The brains of identical twins with juvenile-onset dystonia were examined at Emory University, Atlanta, Georgia. Clinically, the twins had only a mild developmental delay until age 12 years, and they then showed a rapidly progressive generalized dystonia and dementia, with death occurring at ages 21 and 22 years. Clinical findings and course were distinct from primary and secondary dystonias previously described. The twins were born with cleft lip and palate, their limbs were small, and skeletal abnormalities included high foreheads, hypoplastic scapulas, and kyphoscoliosis by age 10 years. Achalasia was diagnosed at age 2, cataracts at age 3, and sensory-neural deafness at age 4. Dystonia developed first in the leg by age 14, and progressed over 5 years from a clumsy gait to an inability to walk. Oculogyric and opisthotonic crises occurred as the dystonia became generalized. Grimacing, dysarthria, tongue protrusion, and dysphagia with pseudobulbar palsy occurred by age 14.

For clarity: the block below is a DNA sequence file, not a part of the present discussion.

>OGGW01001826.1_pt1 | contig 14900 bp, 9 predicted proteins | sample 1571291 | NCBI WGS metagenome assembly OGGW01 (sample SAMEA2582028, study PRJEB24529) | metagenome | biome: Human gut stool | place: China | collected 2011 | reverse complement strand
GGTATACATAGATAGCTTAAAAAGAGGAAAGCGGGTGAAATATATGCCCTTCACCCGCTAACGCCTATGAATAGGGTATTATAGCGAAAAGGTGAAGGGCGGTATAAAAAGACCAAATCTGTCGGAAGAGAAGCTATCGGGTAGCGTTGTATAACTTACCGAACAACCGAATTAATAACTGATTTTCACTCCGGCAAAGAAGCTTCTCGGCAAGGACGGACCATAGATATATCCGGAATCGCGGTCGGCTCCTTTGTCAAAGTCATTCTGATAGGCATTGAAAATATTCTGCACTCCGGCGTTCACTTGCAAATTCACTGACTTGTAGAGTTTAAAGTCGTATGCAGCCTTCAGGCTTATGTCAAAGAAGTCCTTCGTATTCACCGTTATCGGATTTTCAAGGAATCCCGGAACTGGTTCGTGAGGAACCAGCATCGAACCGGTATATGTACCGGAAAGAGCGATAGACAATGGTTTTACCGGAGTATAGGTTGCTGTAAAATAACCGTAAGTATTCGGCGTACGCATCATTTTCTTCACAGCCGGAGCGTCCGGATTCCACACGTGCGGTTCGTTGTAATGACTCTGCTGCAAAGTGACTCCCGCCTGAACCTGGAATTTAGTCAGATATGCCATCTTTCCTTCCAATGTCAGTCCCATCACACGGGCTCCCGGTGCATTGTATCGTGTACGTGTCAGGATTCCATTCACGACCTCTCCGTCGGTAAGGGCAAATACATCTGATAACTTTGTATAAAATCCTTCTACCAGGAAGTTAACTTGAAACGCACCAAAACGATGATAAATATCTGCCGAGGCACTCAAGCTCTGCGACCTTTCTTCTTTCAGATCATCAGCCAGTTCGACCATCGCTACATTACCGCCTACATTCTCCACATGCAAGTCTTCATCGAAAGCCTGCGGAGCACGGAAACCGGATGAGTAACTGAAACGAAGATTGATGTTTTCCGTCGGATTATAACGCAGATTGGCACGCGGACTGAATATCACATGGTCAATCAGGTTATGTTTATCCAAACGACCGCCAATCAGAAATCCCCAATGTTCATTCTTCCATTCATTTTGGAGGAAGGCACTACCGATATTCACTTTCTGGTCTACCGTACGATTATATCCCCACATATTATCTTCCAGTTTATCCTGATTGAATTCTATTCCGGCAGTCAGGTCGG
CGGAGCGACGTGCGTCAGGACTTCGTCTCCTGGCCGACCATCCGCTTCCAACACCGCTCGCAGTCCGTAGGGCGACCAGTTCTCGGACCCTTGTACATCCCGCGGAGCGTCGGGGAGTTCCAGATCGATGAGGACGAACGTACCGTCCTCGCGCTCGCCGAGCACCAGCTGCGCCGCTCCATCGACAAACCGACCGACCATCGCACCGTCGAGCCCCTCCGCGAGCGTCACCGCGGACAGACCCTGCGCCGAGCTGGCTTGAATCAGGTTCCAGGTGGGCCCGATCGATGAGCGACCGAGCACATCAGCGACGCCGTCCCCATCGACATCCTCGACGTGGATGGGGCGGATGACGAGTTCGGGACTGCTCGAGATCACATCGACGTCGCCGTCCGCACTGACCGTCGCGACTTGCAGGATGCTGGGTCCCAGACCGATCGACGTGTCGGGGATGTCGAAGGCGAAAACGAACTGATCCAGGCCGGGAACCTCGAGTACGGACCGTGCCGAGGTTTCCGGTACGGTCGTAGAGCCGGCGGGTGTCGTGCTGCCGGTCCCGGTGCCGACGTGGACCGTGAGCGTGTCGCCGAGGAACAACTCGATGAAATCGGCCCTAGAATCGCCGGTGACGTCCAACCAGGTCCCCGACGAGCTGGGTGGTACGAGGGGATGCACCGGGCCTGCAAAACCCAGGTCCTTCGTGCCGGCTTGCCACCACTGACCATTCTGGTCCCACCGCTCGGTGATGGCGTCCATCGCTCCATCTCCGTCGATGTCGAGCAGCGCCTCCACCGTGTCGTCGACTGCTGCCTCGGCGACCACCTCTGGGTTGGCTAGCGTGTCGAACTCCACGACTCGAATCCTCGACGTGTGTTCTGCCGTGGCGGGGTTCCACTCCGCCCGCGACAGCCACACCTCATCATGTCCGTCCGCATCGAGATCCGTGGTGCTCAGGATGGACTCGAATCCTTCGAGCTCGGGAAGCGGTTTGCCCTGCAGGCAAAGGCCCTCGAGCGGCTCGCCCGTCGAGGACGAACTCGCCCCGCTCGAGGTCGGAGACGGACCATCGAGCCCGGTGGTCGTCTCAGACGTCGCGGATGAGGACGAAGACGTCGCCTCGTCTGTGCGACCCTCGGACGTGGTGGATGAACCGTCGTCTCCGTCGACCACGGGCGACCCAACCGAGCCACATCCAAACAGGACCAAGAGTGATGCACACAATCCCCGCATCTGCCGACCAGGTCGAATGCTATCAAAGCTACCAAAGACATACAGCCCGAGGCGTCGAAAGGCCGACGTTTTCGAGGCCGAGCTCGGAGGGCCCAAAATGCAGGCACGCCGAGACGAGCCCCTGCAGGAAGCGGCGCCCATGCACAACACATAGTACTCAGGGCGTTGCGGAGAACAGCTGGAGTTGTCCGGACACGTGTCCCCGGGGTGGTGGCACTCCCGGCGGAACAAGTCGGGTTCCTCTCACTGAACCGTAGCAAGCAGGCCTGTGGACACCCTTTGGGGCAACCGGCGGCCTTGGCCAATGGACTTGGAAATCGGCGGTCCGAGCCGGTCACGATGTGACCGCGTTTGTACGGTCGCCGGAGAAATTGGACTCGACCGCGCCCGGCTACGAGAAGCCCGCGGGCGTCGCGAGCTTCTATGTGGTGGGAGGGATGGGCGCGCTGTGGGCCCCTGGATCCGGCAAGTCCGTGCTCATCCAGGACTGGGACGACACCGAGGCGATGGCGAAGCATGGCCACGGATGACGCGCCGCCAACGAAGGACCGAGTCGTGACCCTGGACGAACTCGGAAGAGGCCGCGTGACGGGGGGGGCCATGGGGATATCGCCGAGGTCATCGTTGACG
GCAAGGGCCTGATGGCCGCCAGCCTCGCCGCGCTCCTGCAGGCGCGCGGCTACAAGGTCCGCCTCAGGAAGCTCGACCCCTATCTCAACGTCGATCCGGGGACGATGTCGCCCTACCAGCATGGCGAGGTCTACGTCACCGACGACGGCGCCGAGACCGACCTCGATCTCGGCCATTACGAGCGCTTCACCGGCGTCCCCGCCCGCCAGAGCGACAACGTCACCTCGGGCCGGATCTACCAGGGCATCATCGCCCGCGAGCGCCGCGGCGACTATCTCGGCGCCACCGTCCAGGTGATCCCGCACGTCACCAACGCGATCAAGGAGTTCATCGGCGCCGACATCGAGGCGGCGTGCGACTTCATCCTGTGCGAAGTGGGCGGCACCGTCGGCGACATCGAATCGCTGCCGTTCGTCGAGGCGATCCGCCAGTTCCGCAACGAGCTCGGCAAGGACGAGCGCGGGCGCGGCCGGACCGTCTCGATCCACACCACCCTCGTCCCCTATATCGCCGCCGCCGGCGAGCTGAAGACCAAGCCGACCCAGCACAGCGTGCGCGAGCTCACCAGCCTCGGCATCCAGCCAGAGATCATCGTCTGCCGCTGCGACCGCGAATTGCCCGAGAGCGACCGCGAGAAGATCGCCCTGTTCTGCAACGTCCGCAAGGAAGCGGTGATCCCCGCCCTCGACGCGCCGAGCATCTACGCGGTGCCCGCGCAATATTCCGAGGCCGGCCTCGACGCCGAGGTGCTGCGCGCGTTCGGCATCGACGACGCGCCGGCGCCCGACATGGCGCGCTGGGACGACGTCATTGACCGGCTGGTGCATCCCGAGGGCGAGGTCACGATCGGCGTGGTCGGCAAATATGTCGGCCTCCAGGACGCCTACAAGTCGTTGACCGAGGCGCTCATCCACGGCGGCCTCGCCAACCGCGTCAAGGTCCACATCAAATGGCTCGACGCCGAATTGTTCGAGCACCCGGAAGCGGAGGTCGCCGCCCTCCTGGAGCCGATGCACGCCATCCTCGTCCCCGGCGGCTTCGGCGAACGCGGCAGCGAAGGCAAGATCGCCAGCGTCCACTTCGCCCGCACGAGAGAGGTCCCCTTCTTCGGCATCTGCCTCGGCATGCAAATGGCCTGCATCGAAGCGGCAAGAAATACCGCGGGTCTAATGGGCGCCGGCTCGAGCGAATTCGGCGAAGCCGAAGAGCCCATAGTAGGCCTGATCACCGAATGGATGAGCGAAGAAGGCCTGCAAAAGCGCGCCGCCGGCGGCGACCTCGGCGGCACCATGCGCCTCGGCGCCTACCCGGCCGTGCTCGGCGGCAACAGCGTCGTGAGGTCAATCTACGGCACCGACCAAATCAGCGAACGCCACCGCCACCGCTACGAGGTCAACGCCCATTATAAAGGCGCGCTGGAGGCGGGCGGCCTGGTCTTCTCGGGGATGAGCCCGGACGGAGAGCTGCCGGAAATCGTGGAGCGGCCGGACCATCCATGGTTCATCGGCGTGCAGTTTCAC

Macroscopically, the brains were unremarkable. Microscopic examination showed diffuse glial fibrillary acidic protein-immunoreactive astrocytes, and iron accumulation in neurons of the globus pallidus and substantia nigra. Additional degenerative findings included; 1) eosinophilic, rod-like cytoplasmic inclusions found in neocortical and thalamic neurons that were actin depolymerizing factor/cofilin-immunoreactive and rarely actin positive; and 2) eosinophilic spherical structures in the striatum that were actin- and actin depolymerizing factor/cofilin-positive. Aggregation of actin is a novel finding in neurodegenerative disease associated with dopa-unresponsive dystonia. 
COMMENT. An extensive aggregation of actin and actin regulatory proteins ADF/cofilin in twins with progressive and fatal dystonia is indicative of a dysfunction of regulatory turnover of active filaments in the cytoskeletal system. This is a novel neuropathological finding in a neurodegenerative disease causing dystonia. Other well known examples of a secondary dystonia include Wilson’s disease, Hallervorden-Spatz disease, and Huntington’s disease. Secondary dystonias may be complicated by parkinsonism, myoclonus, and tremor, and some are without defined pathology, as in drug-induced and occupational, and with known pathology, such as traumatic, metabolic, and vascular. Another example of secondary dystonia is the myoclonus-dystonia syndrome, with onset in childhood.